The Magazine of Corporate Responsibility

Leadership rss

Volkswagen’s Next Challenge: Keep Scandal from Happening Again(0)

September 29, 2015

Columnist Gael O’Brien says Volkswagen’s confession to rigging emissions standards on millions of diesel cars means the company’s board and new CEO, Matthias Müller (left), need to understand and correct what made it possible for illegal and unethical choices to be made when obstacles to business goals surfaced. What prevented anyone from speaking up or if anyone did, from being heard? And what are leaders willing to do to change that?

Full Story»

It’s Not Easy: The Challenge of Paying Employees a $70,000 Minimum Salary

Gravity Payments CEO Dan Price made headlines four months ago when he announced that his Seattle-based credit card payment processing startup was raising employees’ minimum annual salary to $70,000. Columnist Gael O’Brien says the ensuing maelstrom offers insights into resistance, the need for new work paradigms and how leaders give voice to convictions.

Why More Companies Are Speaking Out on Social Issues

Boeing and IBM were among the large employers in South Carolina calling for the Confederate Flag to end its reign over the state capital last week. They are among a larger group of companies increasingly speaking out on issues such as anti-gay discrimination, immigration and race relations. Columnist Gael O’Brien offers thoughts on what’s driving the trend – social conscience or self-interest – and whether it matters.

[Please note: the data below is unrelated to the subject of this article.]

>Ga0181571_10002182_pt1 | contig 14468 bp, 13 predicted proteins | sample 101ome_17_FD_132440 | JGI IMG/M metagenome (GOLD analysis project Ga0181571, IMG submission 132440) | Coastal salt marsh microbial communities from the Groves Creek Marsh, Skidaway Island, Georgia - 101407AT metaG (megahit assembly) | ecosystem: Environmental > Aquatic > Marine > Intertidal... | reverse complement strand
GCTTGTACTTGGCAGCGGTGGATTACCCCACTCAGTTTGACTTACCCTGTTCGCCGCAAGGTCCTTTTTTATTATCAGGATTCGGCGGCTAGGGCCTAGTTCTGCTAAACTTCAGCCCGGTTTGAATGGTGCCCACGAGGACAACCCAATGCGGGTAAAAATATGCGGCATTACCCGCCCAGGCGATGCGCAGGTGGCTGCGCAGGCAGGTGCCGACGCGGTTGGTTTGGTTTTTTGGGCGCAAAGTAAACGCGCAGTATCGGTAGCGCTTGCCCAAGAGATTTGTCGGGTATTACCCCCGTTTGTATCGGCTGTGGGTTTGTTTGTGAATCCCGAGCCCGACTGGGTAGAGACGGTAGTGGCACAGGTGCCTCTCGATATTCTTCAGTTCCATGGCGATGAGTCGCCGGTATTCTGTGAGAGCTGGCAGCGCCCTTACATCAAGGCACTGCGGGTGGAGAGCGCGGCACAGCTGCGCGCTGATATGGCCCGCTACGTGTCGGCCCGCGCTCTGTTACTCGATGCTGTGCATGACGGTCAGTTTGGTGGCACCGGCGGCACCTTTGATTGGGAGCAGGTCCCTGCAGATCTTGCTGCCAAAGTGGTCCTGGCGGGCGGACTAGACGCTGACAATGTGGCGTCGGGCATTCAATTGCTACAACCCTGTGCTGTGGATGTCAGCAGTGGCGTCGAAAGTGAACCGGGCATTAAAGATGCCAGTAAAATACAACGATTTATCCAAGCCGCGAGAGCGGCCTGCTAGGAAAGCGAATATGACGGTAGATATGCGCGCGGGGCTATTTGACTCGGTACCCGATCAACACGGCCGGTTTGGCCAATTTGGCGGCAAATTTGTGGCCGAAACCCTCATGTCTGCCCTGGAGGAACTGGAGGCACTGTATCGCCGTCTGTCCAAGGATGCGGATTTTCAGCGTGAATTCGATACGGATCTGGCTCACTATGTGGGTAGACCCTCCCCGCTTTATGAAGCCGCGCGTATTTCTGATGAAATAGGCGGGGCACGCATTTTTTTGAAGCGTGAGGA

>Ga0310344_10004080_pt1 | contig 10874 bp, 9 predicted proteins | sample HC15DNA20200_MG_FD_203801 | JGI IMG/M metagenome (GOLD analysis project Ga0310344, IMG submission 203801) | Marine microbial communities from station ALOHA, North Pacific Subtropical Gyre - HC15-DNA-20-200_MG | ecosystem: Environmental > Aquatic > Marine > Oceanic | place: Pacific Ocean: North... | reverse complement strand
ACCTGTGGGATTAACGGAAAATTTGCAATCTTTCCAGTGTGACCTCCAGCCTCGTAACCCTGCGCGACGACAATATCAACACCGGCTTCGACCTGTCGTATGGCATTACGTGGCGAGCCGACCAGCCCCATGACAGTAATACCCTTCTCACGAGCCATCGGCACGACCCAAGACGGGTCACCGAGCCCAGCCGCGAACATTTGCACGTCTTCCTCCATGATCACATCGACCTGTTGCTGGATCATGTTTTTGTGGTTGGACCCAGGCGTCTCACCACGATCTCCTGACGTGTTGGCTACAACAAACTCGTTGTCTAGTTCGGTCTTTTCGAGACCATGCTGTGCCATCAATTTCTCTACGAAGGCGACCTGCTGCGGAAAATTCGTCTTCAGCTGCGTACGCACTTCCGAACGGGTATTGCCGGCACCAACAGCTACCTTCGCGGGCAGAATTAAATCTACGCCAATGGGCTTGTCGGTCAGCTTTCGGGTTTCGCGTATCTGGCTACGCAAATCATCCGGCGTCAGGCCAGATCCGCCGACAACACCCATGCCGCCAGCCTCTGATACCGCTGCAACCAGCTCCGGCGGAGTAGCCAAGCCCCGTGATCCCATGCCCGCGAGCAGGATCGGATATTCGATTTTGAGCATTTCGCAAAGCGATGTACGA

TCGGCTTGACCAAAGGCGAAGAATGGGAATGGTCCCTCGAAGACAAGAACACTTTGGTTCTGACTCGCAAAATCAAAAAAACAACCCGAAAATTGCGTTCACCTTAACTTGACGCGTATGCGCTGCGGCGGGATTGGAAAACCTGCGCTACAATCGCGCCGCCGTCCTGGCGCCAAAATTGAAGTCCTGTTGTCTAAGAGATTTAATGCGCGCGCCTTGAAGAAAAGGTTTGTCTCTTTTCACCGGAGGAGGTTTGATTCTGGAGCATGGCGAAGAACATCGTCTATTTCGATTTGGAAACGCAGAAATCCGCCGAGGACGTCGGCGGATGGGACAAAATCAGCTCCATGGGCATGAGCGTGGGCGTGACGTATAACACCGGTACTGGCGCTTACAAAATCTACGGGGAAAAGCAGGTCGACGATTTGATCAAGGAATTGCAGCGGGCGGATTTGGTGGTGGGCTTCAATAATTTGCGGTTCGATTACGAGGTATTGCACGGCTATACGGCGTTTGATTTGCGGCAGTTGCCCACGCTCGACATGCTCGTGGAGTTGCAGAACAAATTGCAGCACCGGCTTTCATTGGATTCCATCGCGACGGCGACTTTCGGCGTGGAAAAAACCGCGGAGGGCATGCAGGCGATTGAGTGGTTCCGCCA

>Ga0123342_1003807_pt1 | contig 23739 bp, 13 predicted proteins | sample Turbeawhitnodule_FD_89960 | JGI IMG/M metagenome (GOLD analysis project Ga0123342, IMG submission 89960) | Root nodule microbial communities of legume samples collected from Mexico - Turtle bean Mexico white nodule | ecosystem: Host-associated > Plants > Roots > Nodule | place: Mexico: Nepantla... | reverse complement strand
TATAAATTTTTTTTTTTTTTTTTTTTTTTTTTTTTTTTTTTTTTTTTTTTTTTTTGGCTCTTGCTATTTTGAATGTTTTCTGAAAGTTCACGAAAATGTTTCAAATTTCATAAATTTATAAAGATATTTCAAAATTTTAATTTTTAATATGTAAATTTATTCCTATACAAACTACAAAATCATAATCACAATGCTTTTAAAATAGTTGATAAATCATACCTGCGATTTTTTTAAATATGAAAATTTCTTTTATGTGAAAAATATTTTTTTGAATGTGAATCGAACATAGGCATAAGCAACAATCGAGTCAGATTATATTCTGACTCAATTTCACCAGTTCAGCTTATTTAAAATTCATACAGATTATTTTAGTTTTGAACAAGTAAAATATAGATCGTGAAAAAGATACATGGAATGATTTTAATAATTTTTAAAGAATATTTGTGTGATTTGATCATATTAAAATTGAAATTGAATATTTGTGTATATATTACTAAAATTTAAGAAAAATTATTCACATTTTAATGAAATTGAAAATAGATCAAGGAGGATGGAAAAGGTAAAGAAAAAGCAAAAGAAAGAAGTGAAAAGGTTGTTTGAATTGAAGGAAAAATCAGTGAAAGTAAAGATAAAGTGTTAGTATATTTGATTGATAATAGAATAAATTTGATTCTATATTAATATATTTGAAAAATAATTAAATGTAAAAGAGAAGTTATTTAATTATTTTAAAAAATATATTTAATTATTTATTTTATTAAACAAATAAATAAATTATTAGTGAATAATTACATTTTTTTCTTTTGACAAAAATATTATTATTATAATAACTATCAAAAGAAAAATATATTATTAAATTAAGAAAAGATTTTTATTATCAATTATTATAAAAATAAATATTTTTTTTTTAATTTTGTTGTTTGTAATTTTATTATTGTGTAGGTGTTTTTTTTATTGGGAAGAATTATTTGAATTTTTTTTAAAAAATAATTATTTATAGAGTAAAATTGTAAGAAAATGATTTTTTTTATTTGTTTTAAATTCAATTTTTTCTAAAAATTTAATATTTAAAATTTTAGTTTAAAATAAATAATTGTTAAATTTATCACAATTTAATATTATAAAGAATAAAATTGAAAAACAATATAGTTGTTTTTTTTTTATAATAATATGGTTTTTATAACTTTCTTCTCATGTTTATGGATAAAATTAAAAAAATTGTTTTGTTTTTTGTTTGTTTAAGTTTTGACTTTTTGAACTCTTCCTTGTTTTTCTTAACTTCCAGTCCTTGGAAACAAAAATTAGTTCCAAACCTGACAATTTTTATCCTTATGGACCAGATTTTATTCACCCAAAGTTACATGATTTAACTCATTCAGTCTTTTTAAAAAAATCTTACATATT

Leadership: Bold New Programs Need Strong Foundations

Columnist Gael O’Brien examines two ambitious initiatives in leadership and corporate social responsibility – at Starbucks and Zappos – and wonders whether they are taking on too much or simply doing what’s necessary to develop bridges to a sustainable future. “We need more leaders to have big, out-of-the box ideas that have the potential to transform business and society,” she writes. At the same time, “change, even for the noblest purposes, needs to take hold internally and locally and build slowly owned by many.”

More in this category